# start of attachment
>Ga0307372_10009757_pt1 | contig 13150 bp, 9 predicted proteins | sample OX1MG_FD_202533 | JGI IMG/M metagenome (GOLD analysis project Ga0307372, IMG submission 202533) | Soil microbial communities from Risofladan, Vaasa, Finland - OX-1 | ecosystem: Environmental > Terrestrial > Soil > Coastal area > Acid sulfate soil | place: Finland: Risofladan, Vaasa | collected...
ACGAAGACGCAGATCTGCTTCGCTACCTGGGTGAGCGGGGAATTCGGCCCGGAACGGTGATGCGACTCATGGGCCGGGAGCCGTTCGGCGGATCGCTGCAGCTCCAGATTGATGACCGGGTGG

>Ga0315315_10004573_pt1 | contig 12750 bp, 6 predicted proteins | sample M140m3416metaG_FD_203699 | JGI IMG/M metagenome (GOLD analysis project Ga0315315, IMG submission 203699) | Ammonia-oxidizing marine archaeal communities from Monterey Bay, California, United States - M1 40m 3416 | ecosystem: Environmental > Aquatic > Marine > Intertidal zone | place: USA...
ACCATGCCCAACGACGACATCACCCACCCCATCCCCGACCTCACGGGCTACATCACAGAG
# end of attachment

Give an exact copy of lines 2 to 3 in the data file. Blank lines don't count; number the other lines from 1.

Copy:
ACGAAGACGCAGATCTGCTTCGCTACCTGGGTGAGCGGGGAATTCGGCCCGGAACGGTGATGCGACTCATGGGCCGGGAGCCGTTCGGCGGATCGCTGCAGCTCCAGATTGATGACCGGGTGG

>Ga0315315_10004573_pt1 | contig 12750 bp, 6 predicted proteins | sample M140m3416metaG_FD_203699 | JGI IMG/M metagenome (GOLD analysis project Ga0315315, IMG submission 203699) | Ammonia-oxidizing marine archaeal communities from Monterey Bay, California, United States - M1 40m 3416 | ecosystem: Environmental > Aquatic > Marine > Intertidal zone | place: USA...